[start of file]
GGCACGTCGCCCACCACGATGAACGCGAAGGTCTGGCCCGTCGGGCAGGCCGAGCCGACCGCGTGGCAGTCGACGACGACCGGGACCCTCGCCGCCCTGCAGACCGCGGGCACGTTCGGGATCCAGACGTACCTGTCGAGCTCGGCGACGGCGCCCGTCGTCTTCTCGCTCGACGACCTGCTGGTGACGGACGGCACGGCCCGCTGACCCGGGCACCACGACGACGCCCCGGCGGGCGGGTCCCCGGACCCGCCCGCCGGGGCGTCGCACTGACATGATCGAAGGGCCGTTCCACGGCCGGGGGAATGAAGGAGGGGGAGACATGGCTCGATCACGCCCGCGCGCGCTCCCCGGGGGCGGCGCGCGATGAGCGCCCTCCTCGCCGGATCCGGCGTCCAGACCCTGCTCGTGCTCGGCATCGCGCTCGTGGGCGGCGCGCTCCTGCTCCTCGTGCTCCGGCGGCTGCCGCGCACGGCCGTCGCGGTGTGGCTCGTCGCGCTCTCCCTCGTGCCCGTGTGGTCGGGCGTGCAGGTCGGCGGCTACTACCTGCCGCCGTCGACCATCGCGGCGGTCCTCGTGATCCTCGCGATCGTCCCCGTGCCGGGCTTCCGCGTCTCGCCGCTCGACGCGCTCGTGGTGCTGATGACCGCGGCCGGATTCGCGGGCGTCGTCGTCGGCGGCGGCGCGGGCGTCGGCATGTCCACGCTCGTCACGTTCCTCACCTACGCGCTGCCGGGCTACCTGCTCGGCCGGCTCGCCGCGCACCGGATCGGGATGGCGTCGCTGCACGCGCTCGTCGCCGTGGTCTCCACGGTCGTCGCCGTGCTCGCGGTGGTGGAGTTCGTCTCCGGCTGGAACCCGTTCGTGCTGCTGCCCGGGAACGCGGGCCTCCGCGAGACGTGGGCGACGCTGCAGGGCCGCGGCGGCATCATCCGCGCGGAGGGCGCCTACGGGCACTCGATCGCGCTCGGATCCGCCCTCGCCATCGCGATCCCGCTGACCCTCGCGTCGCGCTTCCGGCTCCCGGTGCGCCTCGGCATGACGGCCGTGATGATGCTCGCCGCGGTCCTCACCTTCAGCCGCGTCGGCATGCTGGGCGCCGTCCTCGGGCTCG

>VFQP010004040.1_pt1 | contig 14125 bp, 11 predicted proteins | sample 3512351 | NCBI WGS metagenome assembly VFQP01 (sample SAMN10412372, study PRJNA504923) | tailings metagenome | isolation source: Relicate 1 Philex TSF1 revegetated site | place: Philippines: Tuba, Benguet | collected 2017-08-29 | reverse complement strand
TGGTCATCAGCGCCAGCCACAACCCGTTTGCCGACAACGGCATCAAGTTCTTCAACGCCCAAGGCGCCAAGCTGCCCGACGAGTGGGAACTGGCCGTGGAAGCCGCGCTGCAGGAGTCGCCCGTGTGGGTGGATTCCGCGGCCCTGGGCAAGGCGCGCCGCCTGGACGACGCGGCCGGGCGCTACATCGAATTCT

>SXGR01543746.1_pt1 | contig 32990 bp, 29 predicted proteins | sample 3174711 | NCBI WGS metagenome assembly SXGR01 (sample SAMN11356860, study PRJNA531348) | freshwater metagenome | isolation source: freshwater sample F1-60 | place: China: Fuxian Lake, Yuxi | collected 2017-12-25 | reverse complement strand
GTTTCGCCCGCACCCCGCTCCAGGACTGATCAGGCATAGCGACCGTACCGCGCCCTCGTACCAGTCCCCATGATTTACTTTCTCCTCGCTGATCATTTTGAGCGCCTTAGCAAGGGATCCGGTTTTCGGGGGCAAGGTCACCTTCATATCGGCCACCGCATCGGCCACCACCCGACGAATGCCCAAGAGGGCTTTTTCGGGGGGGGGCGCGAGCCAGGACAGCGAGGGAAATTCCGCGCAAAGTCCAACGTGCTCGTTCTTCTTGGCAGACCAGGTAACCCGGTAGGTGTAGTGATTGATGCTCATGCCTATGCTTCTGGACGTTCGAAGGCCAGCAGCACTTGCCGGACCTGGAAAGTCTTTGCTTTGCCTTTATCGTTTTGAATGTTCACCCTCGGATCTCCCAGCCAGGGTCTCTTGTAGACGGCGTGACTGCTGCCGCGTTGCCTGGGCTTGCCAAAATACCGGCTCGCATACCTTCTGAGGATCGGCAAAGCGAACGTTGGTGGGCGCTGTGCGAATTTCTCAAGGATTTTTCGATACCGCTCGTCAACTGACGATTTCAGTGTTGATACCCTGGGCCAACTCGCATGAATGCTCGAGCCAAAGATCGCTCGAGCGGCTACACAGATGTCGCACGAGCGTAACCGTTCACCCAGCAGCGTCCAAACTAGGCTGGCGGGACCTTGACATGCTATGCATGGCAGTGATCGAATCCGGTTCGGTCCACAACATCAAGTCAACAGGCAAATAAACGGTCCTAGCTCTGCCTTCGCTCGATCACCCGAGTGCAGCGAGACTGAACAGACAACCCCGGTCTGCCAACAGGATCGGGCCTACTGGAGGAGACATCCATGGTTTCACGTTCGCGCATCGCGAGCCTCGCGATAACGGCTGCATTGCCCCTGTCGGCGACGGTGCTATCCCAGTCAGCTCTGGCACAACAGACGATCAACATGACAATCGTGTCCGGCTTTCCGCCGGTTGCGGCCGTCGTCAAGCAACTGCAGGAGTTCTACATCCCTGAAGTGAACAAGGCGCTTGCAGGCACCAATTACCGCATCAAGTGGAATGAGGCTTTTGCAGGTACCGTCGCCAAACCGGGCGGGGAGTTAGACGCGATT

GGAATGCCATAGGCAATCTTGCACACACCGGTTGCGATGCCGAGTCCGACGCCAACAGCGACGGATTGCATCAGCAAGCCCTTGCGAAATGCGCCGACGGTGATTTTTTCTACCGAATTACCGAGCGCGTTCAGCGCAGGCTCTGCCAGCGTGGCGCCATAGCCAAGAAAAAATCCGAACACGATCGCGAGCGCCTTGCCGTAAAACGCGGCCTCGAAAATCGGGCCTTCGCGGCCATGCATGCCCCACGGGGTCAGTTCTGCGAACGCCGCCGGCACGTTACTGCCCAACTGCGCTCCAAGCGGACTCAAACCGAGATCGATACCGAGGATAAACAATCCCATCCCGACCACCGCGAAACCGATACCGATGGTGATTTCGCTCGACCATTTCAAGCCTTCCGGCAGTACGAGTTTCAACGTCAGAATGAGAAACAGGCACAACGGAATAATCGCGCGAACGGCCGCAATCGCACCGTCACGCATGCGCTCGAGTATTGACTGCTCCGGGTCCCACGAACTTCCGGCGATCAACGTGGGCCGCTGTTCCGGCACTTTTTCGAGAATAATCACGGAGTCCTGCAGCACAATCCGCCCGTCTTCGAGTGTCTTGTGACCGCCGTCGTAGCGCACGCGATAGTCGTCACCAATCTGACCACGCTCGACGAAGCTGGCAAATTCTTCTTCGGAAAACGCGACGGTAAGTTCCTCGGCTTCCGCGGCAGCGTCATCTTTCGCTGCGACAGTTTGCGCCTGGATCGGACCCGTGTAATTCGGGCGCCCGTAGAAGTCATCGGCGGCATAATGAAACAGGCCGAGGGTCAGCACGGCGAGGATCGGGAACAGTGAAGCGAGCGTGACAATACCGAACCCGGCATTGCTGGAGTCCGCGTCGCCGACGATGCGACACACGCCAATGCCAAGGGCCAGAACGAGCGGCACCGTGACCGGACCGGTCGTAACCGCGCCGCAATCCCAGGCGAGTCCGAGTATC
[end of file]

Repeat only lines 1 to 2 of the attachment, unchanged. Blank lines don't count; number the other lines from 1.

GGCACGTCGCCCACCACGATGAACGCGAAGGTCTGGCCCGTCGGGCAGGCCGAGCCGACCGCGTGGCAGTCGACGACGACCGGGACCCTCGCCGCCCTGCAGACCGCGGGCACGTTCGGGATCCAGACGTACCTGTCGAGCTCGGCGACGGCGCCCGTCGTCTTCTCGCTCGACGACCTGCTGGTGACGGACGGCACGGCCCGCTGACCCGGGCACCACGACGACGCCCCGGCGGGCGGGTCCCCGGACCCGCCCGCCGGGGCGTCGCACTGACATGATCGAAGGGCCGTTCCACGGCCGGGGGAATGAAGGAGGGGGAGACATGGCTCGATCACGCCCGCGCGCGCTCCCCGGGGGCGGCGCGCGATGAGCGCCCTCCTCGCCGGATCCGGCGTCCAGACCCTGCTCGTGCTCGGCATCGCGCTCGTGGGCGGCGCGCTCCTGCTCCTCGTGCTCCGGCGGCTGCCGCGCACGGCCGTCGCGGTGTGGCTCGTCGCGCTCTCCCTCGTGCCCGTGTGGTCGGGCGTGCAGGTCGGCGGCTACTACCTGCCGCCGTCGACCATCGCGGCGGTCCTCGTGATCCTCGCGATCGTCCCCGTGCCGGGCTTCCGCGTCTCGCCGCTCGACGCGCTCGTGGTGCTGATGACCGCGGCCGGATTCGCGGGCGTCGTCGTCGGCGGCGGCGCGGGCGTCGGCATGTCCACGCTCGTCACGTTCCTCACCTACGCGCTGCCGGGCTACCTGCTCGGCCGGCTCGCCGCGCACCGGATCGGGATGGCGTCGCTGCACGCGCTCGTCGCCGTGGTCTCCACGGTCGTCGCCGTGCTCGCGGTGGTGGAGTTCGTCTCCGGCTGGAACCCGTTCGTGCTGCTGCCCGGGAACGCGGGCCTCCGCGAGACGTGGGCGACGCTGCAGGGCCGCGGCGGCATCATCCGCGCGGAGGGCGCCTACGGGCACTCGATCGCGCTCGGATCCGCCCTCGCCATCGCGATCCCGCTGACCCTCGCGTCGCGCTTCCGGCTCCCGGTGCGCCTCGGCATGACGGCCGTGATGATGCTCGCCGCGGTCCTCACCTTCAGCCGCGTCGGCATGCTGGGCGCCGTCCTCGGGCTCG

>VFQP010004040.1_pt1 | contig 14125 bp, 11 predicted proteins | sample 3512351 | NCBI WGS metagenome assembly VFQP01 (sample SAMN10412372, study PRJNA504923) | tailings metagenome | isolation source: Relicate 1 Philex TSF1 revegetated site | place: Philippines: Tuba, Benguet | collected 2017-08-29 | reverse complement strand